NOTE: This was originally written as an op-ed piece for a daily newspaper. It was rejected by The New York Times, The Los Angeles Times, The Washington Post, and The Boston Globe.
When people ask me what my late father was like, I sometimes say, “Have you seen DeNiro in ‘Raging Bull’?” If they stare at me in disbelief, they’ve seen it. “That bad?” replied one Italian-American friend of mine who knows the movie and does some boxing himself.
No, not literally that bad. It’s poetic license, though my handsome father did look a bit like DeNiro. He was a principled, hard-working person with a wife and five kids, a man who ran his own business and gave his family a comfortable life. But he was volatile and intimidating, occasionally violent, what people call a hard guy, not what people call a sweetheart. And he was most definitely a “my country right or wrong” guy. Not a peacenik, like me.
So when he called me on 9/11, openly weeping, I wasn’t sure what to think. We were all in shock that day, but my father wasn’t the crying type. True, he had mellowed by that time. Fifteen years earlier, the surprise would have been that he was calling me at all. Through my twenties and thirties we didn’t like or respect each other much, and communicated rarely. By 2001, however, I’d given him a granddaughter and some profitable dot-com stock tips. My choice of profession (writer, teacher) was still an inexplicable disappointment, but I’d delivered value on other fronts. We got along and talked regularly, though never about politics.
“Look what we’ve done to ourselves,” he said through his tears. I assumed he meant the failure of our defenses. We’d let the enemy get us. I waited for the cry for retaliation. But that wasn’t why he was calling. “Look what we’ve done with this Palestinian situation,” he went on. “If we’d given these people a homeland, this would never have happened.”
It was the most out-of-character thing I’d ever heard him say. Was he putting me on? Saying something he suspected I believed in order to mock it? It wouldn’t have been the first time. No, he was weeping and saying sincerely that we could have spared ourselves this nightmare by doing the right thing. Furthermore, he had reached this conclusion on his own, with just plain common sense. Like most Americans, he didn’t have much historical background.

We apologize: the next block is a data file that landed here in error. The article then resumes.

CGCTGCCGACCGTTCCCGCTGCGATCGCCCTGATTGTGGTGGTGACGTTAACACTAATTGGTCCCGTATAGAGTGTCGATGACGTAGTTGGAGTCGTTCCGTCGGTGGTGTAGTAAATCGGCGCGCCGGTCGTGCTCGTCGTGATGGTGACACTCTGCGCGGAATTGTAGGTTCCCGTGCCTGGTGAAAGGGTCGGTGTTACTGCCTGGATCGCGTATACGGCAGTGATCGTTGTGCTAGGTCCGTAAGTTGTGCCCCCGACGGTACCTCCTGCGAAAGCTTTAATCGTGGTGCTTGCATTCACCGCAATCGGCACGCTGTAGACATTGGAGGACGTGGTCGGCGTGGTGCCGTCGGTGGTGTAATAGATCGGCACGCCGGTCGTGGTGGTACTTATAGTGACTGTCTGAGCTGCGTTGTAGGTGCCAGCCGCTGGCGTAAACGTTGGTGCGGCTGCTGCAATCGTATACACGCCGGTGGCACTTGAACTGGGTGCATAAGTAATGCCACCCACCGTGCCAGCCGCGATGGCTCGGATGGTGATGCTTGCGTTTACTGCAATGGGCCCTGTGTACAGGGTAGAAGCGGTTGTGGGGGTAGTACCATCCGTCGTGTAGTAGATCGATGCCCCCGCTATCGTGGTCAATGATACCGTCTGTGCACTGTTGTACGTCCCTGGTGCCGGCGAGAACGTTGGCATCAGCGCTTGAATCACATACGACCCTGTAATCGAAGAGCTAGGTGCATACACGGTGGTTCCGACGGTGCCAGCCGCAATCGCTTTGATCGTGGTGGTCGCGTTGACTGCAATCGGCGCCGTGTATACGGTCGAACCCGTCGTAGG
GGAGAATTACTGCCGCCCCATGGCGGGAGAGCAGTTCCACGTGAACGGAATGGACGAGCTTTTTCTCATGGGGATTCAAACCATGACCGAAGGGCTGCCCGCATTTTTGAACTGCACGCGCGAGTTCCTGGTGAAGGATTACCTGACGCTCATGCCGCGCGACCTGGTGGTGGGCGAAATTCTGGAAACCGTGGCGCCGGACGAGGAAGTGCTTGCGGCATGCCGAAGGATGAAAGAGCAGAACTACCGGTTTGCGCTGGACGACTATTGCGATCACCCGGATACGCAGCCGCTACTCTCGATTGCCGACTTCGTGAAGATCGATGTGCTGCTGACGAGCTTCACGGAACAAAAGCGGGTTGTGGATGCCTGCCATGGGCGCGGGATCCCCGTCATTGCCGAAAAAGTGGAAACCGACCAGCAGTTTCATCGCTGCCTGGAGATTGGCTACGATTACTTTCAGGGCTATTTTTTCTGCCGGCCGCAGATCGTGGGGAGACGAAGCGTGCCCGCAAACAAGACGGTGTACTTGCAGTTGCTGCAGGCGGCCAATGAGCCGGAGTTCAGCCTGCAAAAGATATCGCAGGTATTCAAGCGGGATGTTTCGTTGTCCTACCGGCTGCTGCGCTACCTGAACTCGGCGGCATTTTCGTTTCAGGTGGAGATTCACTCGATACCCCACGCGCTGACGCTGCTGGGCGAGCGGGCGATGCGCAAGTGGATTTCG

He had no idea, for example, that in the 1950s the CIA helped to overthrow the democratically elected government of Iran and install the Shah, whom the Islamic revolution later deposed. Or that in the 1970s the U.S. funded a widely disliked Osama bin Laden to fight the Soviets in Afghanistan, thus helping to create the Al Qaeda we’d meet on 9/11. Or that when we later invaded Iraq, the only WMDs we’d find were the ones we had supplied to Sadaam Hussein.
Without knowing any of that, he witnessed something so horrible that it short-circuited his reflexes to fight and seek revenge. Instead, he asked himself, “Why do they hate us?” And unlike George W. Bush, he came up with a decent, honest answer: If you do badly unto others, bad things will happen to you. It changed the way I looked at my father for the rest of his life.
As individuals we’re expected to live by the Golden Rule, a principle universally accepted as fundamental to human decency. As a superpower, the Golden Rule is off the table. Mention it in connection with foreign policy and you’ll be laughed out of the room. My hard-liner Republican father saw the moral rot of this, and saw that it would inevitably make Americans unsafe on their own soil.
NSA director Keith Alexander testified recently that secret mass surveillance of American citizens has helped foil terrorist plots. But no one asked General Alexander the forbidden question: “Of those plots, how many were the direct result of American provocation, American injustice or aggression, American violation of the Golden Rule?” Similarly, President Obama instituted an “Insider Threats” campaign without asking why insiders feel the need to reveal government secrets. Nor has he acknowledged the damning facts that the insiders have shown us.
It takes nothing away from my father to say that if he could cross the chasm of denial, anybody can. Remembering his words on 9/11 gives me the audacity of hope, to borrow a phrase. My audacious hope is that ordinary, hard-working, non-radical Americans may soon arrive at his late-in-life realization: “Look what we’ve done to ourselves.”